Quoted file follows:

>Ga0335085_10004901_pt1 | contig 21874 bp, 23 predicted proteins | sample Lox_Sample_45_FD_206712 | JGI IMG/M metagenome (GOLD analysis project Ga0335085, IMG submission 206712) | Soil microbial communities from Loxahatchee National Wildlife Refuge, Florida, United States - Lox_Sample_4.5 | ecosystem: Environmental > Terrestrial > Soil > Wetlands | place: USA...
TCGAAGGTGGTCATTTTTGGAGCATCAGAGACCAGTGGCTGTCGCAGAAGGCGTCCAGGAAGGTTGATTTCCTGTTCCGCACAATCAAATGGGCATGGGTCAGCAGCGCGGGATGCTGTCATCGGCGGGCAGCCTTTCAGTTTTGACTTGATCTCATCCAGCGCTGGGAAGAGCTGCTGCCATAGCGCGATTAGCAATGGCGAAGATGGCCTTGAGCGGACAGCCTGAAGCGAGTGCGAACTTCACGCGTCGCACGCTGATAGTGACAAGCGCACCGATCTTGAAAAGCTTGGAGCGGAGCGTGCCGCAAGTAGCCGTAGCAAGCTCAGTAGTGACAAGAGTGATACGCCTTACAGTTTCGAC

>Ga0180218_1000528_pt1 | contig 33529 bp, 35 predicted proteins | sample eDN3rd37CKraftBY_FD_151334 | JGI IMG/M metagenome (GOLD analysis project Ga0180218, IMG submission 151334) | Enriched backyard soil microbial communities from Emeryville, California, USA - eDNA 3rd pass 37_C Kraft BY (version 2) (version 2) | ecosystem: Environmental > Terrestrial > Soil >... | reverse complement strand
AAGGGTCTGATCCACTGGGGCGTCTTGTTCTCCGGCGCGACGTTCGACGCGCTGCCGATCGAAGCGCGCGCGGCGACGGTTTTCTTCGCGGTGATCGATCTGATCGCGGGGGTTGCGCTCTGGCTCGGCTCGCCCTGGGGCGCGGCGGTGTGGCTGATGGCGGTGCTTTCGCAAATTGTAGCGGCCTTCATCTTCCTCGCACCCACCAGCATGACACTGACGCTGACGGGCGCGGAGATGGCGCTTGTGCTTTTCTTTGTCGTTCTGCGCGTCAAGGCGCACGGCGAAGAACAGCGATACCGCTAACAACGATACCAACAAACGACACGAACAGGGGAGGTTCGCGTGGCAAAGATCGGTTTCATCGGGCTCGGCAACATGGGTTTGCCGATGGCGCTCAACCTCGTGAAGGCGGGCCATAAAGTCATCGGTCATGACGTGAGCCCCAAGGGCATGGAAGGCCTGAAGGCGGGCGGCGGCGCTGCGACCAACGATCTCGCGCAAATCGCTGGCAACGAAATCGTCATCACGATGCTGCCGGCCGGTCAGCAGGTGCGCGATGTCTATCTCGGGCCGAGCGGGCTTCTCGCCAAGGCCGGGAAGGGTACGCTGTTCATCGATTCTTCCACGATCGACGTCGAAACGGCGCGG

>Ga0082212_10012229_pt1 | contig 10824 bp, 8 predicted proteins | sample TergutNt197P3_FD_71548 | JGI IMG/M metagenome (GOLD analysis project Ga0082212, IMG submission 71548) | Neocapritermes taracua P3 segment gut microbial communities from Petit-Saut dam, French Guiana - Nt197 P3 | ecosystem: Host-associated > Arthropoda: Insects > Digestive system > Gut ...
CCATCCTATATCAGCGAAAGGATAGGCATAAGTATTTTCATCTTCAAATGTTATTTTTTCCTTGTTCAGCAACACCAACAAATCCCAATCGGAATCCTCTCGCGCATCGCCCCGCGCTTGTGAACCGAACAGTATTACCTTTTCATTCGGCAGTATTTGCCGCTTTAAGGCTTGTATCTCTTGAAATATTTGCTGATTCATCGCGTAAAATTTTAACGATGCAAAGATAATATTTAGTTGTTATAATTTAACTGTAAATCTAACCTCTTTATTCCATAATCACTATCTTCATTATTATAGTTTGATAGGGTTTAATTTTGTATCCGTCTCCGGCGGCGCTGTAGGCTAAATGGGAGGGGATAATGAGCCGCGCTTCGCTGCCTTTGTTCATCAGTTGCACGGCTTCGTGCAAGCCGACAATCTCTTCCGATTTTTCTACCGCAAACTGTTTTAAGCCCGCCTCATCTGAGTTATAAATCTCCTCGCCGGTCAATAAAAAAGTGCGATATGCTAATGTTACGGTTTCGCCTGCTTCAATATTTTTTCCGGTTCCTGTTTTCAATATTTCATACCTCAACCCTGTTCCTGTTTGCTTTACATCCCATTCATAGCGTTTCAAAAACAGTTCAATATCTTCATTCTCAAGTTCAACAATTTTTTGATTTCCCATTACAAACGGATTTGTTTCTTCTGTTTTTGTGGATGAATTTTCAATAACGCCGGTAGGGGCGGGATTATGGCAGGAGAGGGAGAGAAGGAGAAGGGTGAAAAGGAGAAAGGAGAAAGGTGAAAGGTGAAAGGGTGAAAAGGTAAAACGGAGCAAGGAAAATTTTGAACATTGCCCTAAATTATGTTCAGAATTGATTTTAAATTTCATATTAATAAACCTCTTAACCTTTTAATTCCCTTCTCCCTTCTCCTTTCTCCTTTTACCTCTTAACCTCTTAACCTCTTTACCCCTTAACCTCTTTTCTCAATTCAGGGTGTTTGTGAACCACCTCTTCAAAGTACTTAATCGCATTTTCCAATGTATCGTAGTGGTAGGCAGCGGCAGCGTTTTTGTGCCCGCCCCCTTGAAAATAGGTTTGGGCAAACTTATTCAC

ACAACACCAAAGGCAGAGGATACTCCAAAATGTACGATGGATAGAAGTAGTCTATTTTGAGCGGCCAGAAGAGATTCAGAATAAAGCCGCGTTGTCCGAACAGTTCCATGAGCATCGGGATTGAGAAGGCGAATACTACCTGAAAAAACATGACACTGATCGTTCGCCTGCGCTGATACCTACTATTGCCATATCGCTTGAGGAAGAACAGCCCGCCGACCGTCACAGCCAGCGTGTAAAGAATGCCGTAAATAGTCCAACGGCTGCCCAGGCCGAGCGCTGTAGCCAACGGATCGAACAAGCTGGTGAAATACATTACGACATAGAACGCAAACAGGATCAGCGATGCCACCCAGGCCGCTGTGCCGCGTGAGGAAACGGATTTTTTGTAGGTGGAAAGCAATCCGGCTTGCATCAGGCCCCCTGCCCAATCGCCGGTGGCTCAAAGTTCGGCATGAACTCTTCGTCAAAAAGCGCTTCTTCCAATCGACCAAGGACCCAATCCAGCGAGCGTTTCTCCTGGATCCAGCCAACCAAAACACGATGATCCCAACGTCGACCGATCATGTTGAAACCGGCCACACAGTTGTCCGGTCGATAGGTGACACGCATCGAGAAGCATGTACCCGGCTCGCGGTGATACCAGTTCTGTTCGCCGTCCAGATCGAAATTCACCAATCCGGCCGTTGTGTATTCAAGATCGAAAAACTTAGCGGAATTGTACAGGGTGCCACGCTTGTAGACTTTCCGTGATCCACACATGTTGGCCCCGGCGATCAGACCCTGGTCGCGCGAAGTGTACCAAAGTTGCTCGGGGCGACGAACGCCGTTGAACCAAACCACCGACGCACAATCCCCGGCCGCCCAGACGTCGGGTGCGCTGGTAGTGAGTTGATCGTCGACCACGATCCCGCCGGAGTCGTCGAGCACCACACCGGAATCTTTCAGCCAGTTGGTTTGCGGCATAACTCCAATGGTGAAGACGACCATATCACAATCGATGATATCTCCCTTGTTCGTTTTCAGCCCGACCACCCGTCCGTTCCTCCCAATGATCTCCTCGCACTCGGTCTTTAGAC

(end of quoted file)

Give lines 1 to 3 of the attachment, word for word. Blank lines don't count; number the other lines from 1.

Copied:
>Ga0335085_10004901_pt1 | contig 21874 bp, 23 predicted proteins | sample Lox_Sample_45_FD_206712 | JGI IMG/M metagenome (GOLD analysis project Ga0335085, IMG submission 206712) | Soil microbial communities from Loxahatchee National Wildlife Refuge, Florida, United States - Lox_Sample_4.5 | ecosystem: Environmental > Terrestrial > Soil > Wetlands | place: USA...
TCGAAGGTGGTCATTTTTGGAGCATCAGAGACCAGTGGCTGTCGCAGAAGGCGTCCAGGAAGGTTGATTTCCTGTTCCGCACAATCAAATGGGCATGGGTCAGCAGCGCGGGATGCTGTCATCGGCGGGCAGCCTTTCAGTTTTGACTTGATCTCATCCAGCGCTGGGAAGAGCTGCTGCCATAGCGCGATTAGCAATGGCGAAGATGGCCTTGAGCGGACAGCCTGAAGCGAGTGCGAACTTCACGCGTCGCACGCTGATAGTGACAAGCGCACCGATCTTGAAAAGCTTGGAGCGGAGCGTGCCGCAAGTAGCCGTAGCAAGCTCAGTAGTGACAAGAGTGATACGCCTTACAGTTTCGAC

>Ga0180218_1000528_pt1 | contig 33529 bp, 35 predicted proteins | sample eDN3rd37CKraftBY_FD_151334 | JGI IMG/M metagenome (GOLD analysis project Ga0180218, IMG submission 151334) | Enriched backyard soil microbial communities from Emeryville, California, USA - eDNA 3rd pass 37_C Kraft BY (version 2) (version 2) | ecosystem: Environmental > Terrestrial > Soil >... | reverse complement strand